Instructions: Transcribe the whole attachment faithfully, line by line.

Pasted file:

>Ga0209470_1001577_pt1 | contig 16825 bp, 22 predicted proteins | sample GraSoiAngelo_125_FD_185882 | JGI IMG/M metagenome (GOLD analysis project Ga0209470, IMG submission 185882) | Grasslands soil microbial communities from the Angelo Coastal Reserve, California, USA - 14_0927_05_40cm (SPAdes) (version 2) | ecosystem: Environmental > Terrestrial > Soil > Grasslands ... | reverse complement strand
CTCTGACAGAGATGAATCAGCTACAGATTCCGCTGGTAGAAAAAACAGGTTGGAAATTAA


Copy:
>Ga0209470_1001577_pt1 | contig 16825 bp, 22 predicted proteins | sample GraSoiAngelo_125_FD_185882 | JGI IMG/M metagenome (GOLD analysis project Ga0209470, IMG submission 185882) | Grasslands soil microbial communities from the Angelo Coastal Reserve, California, USA - 14_0927_05_40cm (SPAdes) (version 2) | ecosystem: Environmental > Terrestrial > Soil > Grasslands ... | reverse complement strand
CTCTGACAGAGATGAATCAGCTACAGATTCCGCTGGTAGAAAAAACAGGTTGGAAATTAA